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J S Tissainayagam

This essay was written some months back, when the sentence against J S Tissainayagam was first pronounced. It may be worth rereading now, after he has been pardoned. As indicated there, I feel we should feel primarily sympathy for someone who fell victim to a mindset propagated by those who should have known better. Correspondingly, while we respect those who held themselves aloof from the mad scramble to dignify the LTTE, we should continue to be cautious about funding agencies that pursue their own predilections, even if these are contrary to Sri Lankan interests and the policies of our elected government. 

 

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 The sentence passed on the journalist J S Tissainayagam has prompted diverse reactions, but to my relief they have generally been more civilized than I expected. Happily, there have been no triumphant justifications of the prison sentence, excessive as it seems. Conversely, except for the few usual suspects, there have been no categorical condemnations of the verdict of guilty, perhaps because the sentence itself has seemed ample grounds for complaint for those who deplore what seems a betrayal of a fundamental right, that of free expression.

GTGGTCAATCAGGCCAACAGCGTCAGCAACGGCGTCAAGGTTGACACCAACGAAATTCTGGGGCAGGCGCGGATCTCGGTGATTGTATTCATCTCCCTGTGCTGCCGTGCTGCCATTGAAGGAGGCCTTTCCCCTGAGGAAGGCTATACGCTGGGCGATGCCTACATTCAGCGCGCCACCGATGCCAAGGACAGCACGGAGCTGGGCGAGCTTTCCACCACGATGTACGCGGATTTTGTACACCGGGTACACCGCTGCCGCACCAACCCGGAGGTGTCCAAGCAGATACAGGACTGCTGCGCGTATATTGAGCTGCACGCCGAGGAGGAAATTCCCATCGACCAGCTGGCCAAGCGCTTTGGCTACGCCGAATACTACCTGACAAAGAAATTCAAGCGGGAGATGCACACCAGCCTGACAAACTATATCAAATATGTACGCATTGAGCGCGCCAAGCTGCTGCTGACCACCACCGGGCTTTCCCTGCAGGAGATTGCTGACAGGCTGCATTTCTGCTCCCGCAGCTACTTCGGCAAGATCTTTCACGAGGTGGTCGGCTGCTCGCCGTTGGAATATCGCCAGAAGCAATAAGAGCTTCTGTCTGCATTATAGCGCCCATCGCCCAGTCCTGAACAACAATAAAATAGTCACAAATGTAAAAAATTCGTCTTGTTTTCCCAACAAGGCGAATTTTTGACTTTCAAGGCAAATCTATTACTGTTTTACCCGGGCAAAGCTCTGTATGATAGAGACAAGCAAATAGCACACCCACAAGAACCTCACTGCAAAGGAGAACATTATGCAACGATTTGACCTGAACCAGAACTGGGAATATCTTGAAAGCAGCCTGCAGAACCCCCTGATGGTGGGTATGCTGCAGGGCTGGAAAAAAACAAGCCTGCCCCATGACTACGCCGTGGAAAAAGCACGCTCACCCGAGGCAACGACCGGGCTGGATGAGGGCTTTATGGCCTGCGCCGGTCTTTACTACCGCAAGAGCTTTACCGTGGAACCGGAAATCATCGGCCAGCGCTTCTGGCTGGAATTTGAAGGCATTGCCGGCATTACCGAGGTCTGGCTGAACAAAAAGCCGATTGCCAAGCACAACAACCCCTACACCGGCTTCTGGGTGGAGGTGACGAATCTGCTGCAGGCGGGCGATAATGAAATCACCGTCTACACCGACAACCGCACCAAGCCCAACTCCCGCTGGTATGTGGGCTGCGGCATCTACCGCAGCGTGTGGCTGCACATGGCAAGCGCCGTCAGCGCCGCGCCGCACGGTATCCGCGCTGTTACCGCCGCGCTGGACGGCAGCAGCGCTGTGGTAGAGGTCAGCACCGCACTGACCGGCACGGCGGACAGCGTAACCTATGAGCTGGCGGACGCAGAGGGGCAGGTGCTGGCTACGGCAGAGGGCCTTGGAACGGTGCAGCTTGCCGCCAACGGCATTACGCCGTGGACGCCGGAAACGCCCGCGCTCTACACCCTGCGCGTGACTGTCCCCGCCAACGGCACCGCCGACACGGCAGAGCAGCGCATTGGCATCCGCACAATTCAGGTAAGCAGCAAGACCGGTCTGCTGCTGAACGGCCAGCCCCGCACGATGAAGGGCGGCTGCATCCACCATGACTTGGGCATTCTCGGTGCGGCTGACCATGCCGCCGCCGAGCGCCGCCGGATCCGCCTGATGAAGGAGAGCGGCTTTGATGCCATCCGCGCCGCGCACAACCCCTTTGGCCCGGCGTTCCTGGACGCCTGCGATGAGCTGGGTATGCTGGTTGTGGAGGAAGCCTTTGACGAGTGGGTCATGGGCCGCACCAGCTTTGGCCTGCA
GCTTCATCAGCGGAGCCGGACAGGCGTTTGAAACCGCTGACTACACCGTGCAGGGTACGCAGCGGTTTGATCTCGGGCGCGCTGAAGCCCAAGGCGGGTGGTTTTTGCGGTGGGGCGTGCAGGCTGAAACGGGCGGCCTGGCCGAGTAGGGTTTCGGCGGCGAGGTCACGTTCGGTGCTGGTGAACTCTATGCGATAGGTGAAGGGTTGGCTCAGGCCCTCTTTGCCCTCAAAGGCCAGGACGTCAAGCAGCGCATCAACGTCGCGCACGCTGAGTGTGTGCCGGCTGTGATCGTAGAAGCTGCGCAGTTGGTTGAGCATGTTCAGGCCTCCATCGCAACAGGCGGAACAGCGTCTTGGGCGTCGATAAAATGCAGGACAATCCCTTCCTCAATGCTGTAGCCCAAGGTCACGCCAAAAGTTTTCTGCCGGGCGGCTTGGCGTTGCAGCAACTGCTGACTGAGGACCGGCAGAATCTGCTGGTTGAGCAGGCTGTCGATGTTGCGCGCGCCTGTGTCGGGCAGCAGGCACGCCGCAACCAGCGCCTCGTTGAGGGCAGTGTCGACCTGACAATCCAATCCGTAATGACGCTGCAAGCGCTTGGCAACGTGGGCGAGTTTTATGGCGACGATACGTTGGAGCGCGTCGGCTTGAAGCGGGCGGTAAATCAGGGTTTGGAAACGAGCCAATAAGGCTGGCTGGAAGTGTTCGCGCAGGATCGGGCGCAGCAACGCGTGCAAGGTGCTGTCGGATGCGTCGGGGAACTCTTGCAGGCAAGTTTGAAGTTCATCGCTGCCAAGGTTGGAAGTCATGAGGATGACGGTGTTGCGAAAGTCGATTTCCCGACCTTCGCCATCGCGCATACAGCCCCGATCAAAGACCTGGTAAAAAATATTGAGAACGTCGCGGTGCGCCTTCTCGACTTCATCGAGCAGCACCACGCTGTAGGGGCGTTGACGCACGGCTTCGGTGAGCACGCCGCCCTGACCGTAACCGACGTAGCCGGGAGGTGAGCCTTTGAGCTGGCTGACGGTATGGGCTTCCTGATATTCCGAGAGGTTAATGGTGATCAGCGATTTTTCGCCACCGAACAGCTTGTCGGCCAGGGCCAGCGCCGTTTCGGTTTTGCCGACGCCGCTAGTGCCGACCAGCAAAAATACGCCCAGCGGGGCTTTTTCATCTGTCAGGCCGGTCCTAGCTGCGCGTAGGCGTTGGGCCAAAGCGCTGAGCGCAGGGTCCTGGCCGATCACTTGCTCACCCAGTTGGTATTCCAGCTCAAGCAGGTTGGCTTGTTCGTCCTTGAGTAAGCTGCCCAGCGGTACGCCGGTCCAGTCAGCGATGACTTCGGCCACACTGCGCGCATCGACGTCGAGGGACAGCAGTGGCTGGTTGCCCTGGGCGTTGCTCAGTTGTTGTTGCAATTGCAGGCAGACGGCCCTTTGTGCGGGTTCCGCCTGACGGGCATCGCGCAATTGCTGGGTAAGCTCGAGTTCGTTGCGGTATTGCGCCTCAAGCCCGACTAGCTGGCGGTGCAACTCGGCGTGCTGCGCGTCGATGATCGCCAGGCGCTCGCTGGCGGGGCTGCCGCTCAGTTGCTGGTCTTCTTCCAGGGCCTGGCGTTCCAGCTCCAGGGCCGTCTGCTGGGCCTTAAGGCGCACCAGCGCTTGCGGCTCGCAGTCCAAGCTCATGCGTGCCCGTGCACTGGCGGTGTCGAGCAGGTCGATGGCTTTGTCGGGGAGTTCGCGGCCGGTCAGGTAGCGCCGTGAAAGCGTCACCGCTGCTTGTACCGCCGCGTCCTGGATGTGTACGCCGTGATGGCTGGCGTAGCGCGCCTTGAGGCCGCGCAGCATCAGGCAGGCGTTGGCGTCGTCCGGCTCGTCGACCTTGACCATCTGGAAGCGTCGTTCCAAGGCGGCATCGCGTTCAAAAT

Underlying this comparative restraint perhaps is the fact that everyone recognizes that there should be certain limits to freedom of expression, namely when it could contribute to the erosion of other freedoms. Hate speech is an obvious example of what should be controlled, and equally obviously, as Subramaniam Swamy put it in an article in the Economic Times of India, ‘when a state fights a secessionist terrorist outfit, then press freedom suffers as a consequence’. Swamy himself believes, having read Tissainayagam’s writings, that ‘they are pure LTTE propaganda’. And, even if one does not go as far as that, the comments of a relatively liberal foreign journalist, who was instinctively against the sentence, make clear what a detached observer would have felt, namely that ‘he was clearly supporting the LTTE’. 

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Rajiva Wijesinha

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